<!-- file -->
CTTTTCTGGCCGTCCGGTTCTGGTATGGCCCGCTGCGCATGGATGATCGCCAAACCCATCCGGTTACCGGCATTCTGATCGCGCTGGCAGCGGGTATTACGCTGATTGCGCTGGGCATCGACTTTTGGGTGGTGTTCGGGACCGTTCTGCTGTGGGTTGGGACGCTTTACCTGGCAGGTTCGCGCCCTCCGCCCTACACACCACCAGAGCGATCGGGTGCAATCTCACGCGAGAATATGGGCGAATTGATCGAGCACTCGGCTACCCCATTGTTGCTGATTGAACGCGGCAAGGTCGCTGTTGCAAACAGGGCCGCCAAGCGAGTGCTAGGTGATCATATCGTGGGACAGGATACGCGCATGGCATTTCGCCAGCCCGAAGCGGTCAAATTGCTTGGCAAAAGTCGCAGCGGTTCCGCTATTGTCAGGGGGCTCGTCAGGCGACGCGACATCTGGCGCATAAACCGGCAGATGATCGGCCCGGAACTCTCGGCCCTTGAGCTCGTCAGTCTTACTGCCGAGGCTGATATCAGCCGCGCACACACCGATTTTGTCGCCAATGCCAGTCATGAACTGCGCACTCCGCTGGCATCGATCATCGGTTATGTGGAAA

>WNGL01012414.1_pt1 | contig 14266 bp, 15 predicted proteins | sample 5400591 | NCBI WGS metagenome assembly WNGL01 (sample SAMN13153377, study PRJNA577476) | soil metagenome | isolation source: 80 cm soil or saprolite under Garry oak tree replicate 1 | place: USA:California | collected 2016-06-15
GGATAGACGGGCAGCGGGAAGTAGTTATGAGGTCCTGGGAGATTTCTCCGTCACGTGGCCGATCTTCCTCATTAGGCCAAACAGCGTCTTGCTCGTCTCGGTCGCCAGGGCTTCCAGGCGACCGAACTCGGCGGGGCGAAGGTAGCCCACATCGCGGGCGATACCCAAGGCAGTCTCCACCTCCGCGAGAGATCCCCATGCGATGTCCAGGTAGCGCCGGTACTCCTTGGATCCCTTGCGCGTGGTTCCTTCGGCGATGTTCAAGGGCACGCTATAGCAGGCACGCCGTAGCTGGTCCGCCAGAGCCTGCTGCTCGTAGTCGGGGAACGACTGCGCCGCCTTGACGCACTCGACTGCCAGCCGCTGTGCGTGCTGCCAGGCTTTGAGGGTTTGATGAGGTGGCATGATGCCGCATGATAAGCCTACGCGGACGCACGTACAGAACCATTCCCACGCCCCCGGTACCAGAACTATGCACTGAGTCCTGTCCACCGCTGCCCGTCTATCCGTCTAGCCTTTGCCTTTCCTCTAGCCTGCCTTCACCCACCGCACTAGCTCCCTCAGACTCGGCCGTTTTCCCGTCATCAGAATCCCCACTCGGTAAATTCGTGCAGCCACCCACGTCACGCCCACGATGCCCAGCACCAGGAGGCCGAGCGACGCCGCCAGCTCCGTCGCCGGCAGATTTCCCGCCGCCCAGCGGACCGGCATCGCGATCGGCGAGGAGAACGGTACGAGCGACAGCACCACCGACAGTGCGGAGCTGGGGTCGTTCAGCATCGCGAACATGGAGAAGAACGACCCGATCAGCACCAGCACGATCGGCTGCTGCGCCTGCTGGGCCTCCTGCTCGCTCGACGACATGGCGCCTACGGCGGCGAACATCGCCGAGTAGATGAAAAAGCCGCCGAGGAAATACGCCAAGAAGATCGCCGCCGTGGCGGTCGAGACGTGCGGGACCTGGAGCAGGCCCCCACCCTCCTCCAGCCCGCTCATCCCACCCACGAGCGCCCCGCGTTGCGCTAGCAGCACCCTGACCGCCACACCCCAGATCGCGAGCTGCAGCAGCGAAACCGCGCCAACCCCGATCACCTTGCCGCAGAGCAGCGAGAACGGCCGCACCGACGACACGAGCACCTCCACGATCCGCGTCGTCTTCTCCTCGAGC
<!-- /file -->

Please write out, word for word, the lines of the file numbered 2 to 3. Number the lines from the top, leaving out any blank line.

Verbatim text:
>WNGL01012414.1_pt1 | contig 14266 bp, 15 predicted proteins | sample 5400591 | NCBI WGS metagenome assembly WNGL01 (sample SAMN13153377, study PRJNA577476) | soil metagenome | isolation source: 80 cm soil or saprolite under Garry oak tree replicate 1 | place: USA:California | collected 2016-06-15
GGATAGACGGGCAGCGGGAAGTAGTTATGAGGTCCTGGGAGATTTCTCCGTCACGTGGCCGATCTTCCTCATTAGGCCAAACAGCGTCTTGCTCGTCTCGGTCGCCAGGGCTTCCAGGCGACCGAACTCGGCGGGGCGAAGGTAGCCCACATCGCGGGCGATACCCAAGGCAGTCTCCACCTCCGCGAGAGATCCCCATGCGATGTCCAGGTAGCGCCGGTACTCCTTGGATCCCTTGCGCGTGGTTCCTTCGGCGATGTTCAAGGGCACGCTATAGCAGGCACGCCGTAGCTGGTCCGCCAGAGCCTGCTGCTCGTAGTCGGGGAACGACTGCGCCGCCTTGACGCACTCGACTGCCAGCCGCTGTGCGTGCTGCCAGGCTTTGAGGGTTTGATGAGGTGGCATGATGCCGCATGATAAGCCTACGCGGACGCACGTACAGAACCATTCCCACGCCCCCGGTACCAGAACTATGCACTGAGTCCTGTCCACCGCTGCCCGTCTATCCGTCTAGCCTTTGCCTTTCCTCTAGCCTGCCTTCACCCACCGCACTAGCTCCCTCAGACTCGGCCGTTTTCCCGTCATCAGAATCCCCACTCGGTAAATTCGTGCAGCCACCCACGTCACGCCCACGATGCCCAGCACCAGGAGGCCGAGCGACGCCGCCAGCTCCGTCGCCGGCAGATTTCCCGCCGCCCAGCGGACCGGCATCGCGATCGGCGAGGAGAACGGTACGAGCGACAGCACCACCGACAGTGCGGAGCTGGGGTCGTTCAGCATCGCGAACATGGAGAAGAACGACCCGATCAGCACCAGCACGATCGGCTGCTGCGCCTGCTGGGCCTCCTGCTCGCTCGACGACATGGCGCCTACGGCGGCGAACATCGCCGAGTAGATGAAAAAGCCGCCGAGGAAATACGCCAAGAAGATCGCCGCCGTGGCGGTCGAGACGTGCGGGACCTGGAGCAGGCCCCCACCCTCCTCCAGCCCGCTCATCCCACCCACGAGCGCCCCGCGTTGCGCTAGCAGCACCCTGACCGCCACACCCCAGATCGCGAGCTGCAGCAGCGAAACCGCGCCAACCCCGATCACCTTGCCGCAGAGCAGCGAGAACGGCCGCACCGACGACACGAGCACCTCCACGATCCGCGTCGTCTTCTCCTCGAGC